Rob Zombie's Halloween Frustrations Led Him To The Lords Of Salem

With the new film adaptation of "The Munsters" right around the corner, there's been a lot of talk about director Rob Zombie these days. The heavy metal musician-turned-filmmaker now has nine feature films under his belt, as well as his segment for the Quentin Tarantino/Robert Rodriguez "Grindhouse" double feature, and the concert film "The Zombie Horror Picture Show." The value and influence of Zombie's filmography has been hotly debated for nearly two decades, namely due to his remake (and sequel to the remake) of John Carpenter's "Halloween." Horror fans often refer to his two films as "Zombieween" as a way to differentiate the films from the already broken-as-hell canon of Michael Myers, but it was working on the pair of films that led Zombie to deliver arguably his finest feature, "The Lords of Salem."

With Sheri Moon Zombie in the leading performance, "The Lords of Salem" sees her as a radio DJ named Heidi who comes across a weird record from a mysterious band known as The Lords. When Heidi plays the record, she hears strange woodwind music and begins having unsettling visions of a group of women performing a satanic ritual. The film only gets stranger, scarier, and witchier from there, and it's a perfect showcase of Zombie's talents. The wholly unique story sees him at his best, perhaps because the film was birthed from the ashes of his "Halloween" filmmaking frustrations.

Zombie was given total creative freedom

During an interview with Complex, Rob Zombie was pretty candid with his feelings about the "Halloween" process. "This sounds terrible, but when I came off the 'Halloween' movies, they were very stressful movies to make," he said. "I'm happy with how they turned out, but getting the end results took so much fighting with people and so much craziness, that at the end of it I was so burnt out."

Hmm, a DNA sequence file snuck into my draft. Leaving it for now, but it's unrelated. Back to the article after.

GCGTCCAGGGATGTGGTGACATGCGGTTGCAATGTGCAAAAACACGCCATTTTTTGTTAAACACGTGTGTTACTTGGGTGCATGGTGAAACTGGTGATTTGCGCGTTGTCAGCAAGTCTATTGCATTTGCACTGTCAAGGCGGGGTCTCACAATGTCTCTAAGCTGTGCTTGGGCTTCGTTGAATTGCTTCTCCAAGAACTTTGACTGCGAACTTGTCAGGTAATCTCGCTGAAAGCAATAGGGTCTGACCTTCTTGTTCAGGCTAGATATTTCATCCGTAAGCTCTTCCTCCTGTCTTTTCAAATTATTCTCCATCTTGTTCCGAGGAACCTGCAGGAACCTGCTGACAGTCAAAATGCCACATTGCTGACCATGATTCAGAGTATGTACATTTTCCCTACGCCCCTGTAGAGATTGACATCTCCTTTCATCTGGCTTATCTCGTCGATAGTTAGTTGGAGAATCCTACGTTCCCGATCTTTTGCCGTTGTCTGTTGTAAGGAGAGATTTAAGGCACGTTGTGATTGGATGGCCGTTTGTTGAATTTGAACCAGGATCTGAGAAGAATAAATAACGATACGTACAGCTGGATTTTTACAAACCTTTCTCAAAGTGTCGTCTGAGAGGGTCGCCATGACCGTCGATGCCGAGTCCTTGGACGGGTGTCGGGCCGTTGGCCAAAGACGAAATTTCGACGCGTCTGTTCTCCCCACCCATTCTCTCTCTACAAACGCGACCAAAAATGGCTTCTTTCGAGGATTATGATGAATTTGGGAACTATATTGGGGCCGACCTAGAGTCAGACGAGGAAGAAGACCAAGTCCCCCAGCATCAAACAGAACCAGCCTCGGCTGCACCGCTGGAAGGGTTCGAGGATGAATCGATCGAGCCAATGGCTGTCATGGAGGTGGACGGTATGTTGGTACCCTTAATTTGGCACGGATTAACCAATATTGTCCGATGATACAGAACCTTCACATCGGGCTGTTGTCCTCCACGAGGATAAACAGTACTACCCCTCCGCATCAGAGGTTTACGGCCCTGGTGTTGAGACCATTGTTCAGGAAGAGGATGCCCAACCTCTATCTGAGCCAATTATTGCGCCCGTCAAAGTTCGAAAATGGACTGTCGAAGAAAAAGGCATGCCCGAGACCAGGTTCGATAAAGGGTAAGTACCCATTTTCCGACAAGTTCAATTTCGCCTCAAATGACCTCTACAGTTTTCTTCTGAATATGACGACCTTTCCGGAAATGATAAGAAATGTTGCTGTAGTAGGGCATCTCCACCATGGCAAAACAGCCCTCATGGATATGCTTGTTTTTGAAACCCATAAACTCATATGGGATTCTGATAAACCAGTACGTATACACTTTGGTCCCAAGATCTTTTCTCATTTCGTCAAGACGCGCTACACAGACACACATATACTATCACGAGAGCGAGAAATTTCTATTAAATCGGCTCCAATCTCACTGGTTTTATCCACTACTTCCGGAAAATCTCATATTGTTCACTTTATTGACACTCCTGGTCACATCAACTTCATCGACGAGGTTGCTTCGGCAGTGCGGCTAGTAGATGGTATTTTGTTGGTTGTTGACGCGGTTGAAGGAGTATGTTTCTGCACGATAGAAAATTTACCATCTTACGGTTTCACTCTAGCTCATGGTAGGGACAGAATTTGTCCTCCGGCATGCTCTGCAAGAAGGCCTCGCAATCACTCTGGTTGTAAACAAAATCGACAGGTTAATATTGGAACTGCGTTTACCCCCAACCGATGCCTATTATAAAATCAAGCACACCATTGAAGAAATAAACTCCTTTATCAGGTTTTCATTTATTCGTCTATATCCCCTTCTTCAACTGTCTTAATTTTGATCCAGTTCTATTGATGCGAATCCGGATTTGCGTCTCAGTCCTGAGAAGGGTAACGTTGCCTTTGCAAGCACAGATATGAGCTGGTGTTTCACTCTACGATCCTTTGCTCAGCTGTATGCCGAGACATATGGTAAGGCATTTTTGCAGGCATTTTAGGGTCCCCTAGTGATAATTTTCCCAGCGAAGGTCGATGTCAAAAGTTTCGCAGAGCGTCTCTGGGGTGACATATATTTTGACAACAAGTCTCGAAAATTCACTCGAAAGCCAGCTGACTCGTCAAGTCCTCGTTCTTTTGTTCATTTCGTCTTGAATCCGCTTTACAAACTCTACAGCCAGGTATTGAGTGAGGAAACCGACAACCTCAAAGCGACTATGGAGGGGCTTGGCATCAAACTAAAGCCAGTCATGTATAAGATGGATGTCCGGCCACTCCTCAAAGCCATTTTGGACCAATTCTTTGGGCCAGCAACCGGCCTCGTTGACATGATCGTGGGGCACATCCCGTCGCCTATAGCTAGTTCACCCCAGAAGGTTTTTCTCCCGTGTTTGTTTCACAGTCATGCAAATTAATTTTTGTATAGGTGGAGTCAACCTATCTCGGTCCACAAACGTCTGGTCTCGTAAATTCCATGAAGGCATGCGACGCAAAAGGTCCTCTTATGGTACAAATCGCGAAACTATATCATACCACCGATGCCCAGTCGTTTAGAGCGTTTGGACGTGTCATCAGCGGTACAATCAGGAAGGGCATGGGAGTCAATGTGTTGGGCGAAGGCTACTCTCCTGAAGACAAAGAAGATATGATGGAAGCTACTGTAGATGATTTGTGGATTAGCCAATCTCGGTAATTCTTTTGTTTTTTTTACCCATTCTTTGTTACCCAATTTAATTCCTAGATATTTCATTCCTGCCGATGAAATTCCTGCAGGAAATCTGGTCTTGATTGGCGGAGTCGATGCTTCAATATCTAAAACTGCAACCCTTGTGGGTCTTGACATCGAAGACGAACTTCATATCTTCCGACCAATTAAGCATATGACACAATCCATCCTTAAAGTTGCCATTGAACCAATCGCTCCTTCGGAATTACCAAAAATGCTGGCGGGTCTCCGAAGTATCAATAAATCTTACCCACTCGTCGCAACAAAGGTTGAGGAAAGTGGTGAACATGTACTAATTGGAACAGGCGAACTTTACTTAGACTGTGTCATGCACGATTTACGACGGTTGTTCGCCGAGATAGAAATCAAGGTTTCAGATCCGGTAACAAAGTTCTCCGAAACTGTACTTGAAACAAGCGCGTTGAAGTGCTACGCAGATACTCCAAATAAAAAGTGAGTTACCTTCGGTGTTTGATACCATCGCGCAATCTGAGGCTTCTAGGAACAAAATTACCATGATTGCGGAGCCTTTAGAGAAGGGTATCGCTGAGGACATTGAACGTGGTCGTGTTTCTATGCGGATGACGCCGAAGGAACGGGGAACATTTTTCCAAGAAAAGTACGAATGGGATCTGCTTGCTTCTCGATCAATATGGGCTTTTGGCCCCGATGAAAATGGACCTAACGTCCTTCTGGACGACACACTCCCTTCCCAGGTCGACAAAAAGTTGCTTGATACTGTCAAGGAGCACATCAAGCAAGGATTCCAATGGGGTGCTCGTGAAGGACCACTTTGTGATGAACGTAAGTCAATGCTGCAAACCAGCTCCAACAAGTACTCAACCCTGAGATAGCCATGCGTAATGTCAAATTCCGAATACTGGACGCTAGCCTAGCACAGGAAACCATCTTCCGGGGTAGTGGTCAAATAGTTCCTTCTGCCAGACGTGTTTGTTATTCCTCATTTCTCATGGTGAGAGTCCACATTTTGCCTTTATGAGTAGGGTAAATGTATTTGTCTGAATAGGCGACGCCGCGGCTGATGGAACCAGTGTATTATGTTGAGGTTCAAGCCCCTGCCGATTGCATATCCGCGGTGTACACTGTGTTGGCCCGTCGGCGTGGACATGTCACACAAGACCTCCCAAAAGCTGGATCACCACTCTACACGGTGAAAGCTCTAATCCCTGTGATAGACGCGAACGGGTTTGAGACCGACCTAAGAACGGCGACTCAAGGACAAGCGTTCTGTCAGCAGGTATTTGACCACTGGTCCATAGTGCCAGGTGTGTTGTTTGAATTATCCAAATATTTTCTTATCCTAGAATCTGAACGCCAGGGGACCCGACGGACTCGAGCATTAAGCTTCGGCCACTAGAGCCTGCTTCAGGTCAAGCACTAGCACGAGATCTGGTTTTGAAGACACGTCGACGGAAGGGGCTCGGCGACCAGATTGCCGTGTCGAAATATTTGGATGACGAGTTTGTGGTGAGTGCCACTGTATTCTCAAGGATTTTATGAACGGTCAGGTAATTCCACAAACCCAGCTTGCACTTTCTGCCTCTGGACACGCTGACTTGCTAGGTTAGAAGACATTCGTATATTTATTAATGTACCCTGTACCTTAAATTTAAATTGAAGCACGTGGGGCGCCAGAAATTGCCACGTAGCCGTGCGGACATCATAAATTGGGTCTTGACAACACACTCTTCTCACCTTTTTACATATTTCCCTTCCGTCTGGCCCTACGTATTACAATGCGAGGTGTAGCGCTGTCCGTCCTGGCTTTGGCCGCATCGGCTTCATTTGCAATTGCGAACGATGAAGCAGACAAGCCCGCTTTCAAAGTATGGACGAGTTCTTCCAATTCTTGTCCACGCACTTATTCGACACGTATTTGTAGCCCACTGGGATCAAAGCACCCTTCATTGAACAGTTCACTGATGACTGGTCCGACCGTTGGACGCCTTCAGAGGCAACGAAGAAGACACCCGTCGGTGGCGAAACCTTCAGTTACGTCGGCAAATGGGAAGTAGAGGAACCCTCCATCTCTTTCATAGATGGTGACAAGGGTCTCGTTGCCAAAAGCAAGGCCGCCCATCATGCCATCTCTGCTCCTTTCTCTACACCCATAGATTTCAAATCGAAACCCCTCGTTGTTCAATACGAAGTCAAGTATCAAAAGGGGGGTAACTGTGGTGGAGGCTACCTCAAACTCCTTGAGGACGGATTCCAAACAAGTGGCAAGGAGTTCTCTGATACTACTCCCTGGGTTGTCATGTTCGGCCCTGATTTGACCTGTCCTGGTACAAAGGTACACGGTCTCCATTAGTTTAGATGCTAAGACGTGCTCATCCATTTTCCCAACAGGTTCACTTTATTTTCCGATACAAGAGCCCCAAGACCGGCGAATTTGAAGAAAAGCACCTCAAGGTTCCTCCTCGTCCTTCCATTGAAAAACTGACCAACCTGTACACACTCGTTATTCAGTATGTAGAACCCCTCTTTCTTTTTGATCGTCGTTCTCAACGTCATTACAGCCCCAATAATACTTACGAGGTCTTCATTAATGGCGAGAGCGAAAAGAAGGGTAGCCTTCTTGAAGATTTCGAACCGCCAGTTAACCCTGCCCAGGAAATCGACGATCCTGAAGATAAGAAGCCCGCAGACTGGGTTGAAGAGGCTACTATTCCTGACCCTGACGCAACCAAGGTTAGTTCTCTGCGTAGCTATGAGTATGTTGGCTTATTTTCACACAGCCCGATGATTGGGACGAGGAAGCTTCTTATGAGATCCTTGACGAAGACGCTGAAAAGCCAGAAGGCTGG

Rob Zombie spent four years working on "Halloween" and "Halloween II," which is a long time to be in a difficult process. "The thought of even making another movie was a bummer, but I knew I needed something where I had total freedom and would be able to have fun and think again without 10,000 pages of studio notes every time I turned around," he said. 

Thus, "The Lords of Salem" was born. Zombie said that he wasn't even planning on making another movie, instead thinking about putting out a new record, but Jason Blum of Blumhouse fame approached him with an offer he couldn't refuse:

"They came to me and said, 'We want to make a movie with you. The budget is small but you have 100% complete freedom to do whatever you want at all times. Our only sort of request is that the film be something of supernatural nature.' For some reason, they wanted to keep making movies in that realm."

At the time, Blumhouse was hot off the success of films like the "Paranormal Activity" series, "Insidious," and "Sinister," so it makes sense that they wanted to stay in the realm of the supernatural. Fortunately, it paid off, because "The Lords of Salem" rules, and Zombie has been solely making movies he wants to make ever since.